Is Shadow IT Making Your System Less Secure?

From mobile devices and tablets to laptops and smartwatches, the Bring Your Own Device or BYOD trend can be a blessing for employees, but not always for IT. Some would say that employees are often happier using their own devices. They may be more productive, increasing workplace engagement and have the ability to manage their work with their busy schedules. However, there is a caveat.

BYOD works best in conjunction with IT, with a thorough vetting process in place and strong security policy laid out. Otherwise, companies may find themselves in murky territory. According to IT Business Edge, 80 percent of IT pros report end users using unsanctioned devices and applications on corporate networks.

Shadow IT (or the use of unsanctioned devices and applications) causes a wide range of problems for an IT department and organization. They expose an organization to security vulnerabilities, risking both data breaches and compliance violations. Among the most common practices of shadow IT include the use of popular, consumer-grade technologies like Dropbox, Facebook and Google Drive, among others. What’s worse is when employees use collaboration tools in different departments without proper vetting. When it comes to enterprise data and the IT infrastructure, consumer-grade technologies can create a vulnerability.

How is it that shadow IT can pose such a danger to the security of an organization’s data, when it’s something that often makes employees more effective and saves time?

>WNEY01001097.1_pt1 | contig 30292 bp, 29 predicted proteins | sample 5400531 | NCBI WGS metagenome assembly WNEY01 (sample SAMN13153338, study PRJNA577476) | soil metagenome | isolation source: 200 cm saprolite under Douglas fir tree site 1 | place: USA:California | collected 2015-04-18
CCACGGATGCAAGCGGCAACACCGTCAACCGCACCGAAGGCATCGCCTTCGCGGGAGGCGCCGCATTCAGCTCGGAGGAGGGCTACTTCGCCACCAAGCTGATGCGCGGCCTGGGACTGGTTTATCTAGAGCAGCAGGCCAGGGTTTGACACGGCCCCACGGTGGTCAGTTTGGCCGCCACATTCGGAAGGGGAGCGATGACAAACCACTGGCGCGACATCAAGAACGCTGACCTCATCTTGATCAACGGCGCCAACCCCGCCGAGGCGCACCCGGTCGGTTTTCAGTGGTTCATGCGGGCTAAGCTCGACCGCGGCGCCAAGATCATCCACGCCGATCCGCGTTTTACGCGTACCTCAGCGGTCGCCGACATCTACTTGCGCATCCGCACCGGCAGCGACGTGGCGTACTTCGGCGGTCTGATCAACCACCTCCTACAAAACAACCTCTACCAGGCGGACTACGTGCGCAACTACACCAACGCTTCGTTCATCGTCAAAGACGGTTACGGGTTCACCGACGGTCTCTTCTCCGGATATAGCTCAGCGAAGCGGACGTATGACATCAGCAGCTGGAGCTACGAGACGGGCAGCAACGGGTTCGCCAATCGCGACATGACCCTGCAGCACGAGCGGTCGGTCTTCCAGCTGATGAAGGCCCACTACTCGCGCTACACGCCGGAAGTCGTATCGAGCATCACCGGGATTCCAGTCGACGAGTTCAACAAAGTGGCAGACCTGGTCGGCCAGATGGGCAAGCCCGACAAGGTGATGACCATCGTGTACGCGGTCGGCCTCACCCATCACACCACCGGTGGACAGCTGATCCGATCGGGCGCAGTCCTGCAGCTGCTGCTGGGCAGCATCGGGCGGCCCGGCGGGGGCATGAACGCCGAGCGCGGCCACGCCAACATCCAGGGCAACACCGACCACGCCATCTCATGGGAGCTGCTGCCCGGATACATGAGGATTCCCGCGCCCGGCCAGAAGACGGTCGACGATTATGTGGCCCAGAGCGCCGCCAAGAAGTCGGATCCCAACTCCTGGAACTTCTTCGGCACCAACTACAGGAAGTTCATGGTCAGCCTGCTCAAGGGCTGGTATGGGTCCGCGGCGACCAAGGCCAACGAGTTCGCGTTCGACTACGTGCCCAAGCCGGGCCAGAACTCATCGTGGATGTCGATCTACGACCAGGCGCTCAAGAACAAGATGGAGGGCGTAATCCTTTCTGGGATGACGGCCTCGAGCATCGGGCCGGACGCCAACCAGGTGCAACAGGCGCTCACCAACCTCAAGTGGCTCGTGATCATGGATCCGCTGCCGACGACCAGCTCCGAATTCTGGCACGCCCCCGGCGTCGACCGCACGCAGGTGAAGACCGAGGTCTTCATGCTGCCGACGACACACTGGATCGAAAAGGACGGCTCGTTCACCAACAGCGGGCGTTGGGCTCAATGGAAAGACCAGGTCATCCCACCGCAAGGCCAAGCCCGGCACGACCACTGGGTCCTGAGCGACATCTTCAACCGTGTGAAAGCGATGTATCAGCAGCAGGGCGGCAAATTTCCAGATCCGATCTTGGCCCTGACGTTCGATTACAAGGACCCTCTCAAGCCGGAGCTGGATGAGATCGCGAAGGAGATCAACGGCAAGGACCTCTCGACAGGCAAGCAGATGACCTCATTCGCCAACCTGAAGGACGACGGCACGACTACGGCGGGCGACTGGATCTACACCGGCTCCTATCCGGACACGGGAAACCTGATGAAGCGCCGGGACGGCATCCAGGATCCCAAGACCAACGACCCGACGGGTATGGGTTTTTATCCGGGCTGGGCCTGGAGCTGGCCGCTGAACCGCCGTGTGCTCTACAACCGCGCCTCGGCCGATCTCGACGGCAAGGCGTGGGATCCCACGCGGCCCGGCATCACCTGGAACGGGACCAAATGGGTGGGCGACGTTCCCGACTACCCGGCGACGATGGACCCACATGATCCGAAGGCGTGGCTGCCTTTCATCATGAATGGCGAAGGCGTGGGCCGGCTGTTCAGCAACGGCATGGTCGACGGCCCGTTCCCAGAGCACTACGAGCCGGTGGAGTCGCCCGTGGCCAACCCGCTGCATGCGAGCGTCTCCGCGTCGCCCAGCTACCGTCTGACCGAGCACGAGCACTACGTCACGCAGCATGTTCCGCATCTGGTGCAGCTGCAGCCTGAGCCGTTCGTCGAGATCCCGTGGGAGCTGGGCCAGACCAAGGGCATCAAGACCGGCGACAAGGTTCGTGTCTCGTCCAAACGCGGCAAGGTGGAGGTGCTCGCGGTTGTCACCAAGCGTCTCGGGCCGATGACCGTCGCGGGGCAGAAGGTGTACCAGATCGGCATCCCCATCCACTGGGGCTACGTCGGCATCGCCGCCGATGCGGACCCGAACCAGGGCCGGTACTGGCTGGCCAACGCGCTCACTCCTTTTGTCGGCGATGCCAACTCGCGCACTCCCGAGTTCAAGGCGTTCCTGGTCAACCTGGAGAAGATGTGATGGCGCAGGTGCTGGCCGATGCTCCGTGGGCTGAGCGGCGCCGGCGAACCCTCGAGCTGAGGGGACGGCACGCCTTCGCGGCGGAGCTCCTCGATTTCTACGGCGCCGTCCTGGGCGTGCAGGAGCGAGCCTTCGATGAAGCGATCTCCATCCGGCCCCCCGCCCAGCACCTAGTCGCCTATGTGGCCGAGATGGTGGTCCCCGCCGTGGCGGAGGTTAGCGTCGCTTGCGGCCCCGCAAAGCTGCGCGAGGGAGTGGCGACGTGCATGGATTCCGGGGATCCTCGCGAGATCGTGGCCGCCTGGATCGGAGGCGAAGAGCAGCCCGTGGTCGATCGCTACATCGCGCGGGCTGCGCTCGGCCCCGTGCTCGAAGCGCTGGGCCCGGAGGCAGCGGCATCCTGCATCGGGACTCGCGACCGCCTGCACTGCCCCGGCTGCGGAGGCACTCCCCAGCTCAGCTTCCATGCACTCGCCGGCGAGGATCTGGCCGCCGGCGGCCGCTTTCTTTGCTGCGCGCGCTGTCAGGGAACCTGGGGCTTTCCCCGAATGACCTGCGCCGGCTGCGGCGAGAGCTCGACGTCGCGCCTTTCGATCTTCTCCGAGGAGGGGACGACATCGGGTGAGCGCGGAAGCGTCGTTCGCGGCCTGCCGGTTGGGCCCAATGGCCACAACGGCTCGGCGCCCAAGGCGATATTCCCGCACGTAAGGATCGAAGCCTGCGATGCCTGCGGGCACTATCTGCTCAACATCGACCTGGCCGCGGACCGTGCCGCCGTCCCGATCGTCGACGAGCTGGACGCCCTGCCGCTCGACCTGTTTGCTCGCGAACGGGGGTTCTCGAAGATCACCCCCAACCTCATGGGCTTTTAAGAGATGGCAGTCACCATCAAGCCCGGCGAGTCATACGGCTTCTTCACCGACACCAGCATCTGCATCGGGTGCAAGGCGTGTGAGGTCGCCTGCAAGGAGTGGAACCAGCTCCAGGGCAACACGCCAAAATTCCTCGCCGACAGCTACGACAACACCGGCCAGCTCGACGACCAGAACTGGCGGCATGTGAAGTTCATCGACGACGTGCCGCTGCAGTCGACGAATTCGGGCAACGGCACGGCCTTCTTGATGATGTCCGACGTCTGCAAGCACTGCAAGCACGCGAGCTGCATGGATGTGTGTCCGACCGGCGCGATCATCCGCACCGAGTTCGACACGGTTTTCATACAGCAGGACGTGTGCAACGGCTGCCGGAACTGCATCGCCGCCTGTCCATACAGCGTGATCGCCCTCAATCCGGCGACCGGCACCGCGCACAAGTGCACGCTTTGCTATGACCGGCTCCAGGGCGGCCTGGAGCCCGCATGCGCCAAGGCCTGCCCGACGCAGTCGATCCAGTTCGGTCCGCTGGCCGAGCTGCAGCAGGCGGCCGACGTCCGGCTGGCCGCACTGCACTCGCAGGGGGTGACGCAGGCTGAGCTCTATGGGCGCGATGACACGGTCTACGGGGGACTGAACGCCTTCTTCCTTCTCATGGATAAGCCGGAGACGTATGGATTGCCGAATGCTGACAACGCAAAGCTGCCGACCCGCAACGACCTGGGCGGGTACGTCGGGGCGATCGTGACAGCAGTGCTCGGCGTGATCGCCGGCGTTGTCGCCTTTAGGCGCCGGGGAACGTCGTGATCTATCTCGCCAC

A Lack of Visibility

When employees use unsanctioned applications to move and access files, IT lacks the visibility to see which files are being accessed, who’s accessing the data and where the files have been moved to. Of course, this can be a huge problem if those files are of a sensitive nature or, even worse, protected by compliance regulations. Visibility is critical to IT, allowing them to take a proactive stance in securing their infrastructure and managing their data.

Increased Security Risks

The greater security risks involved with shadow IT comes with misuse of unsanctioned mobile devices and applications, such as when an employee inadvertently shared proprietary data or sensitive customer information through an unsanctioned application. If the app was the victim of a breach and it was your customer’s data that was stolen, your organization would have to deal with the ramifications, from fines to lost business and reputational damage. 

It Doesn’t Really Save Time or Money

Shadow IT also tends to be a last-minute workaround. Unfortunately, when something goes wrong, the employees that used the unapproved workaround find themselves seeking help from IT. Sometimes IT can help, and sometimes not. In the end, it can waste a great deal of time trying to fix a problem that could’ve easily been prevented.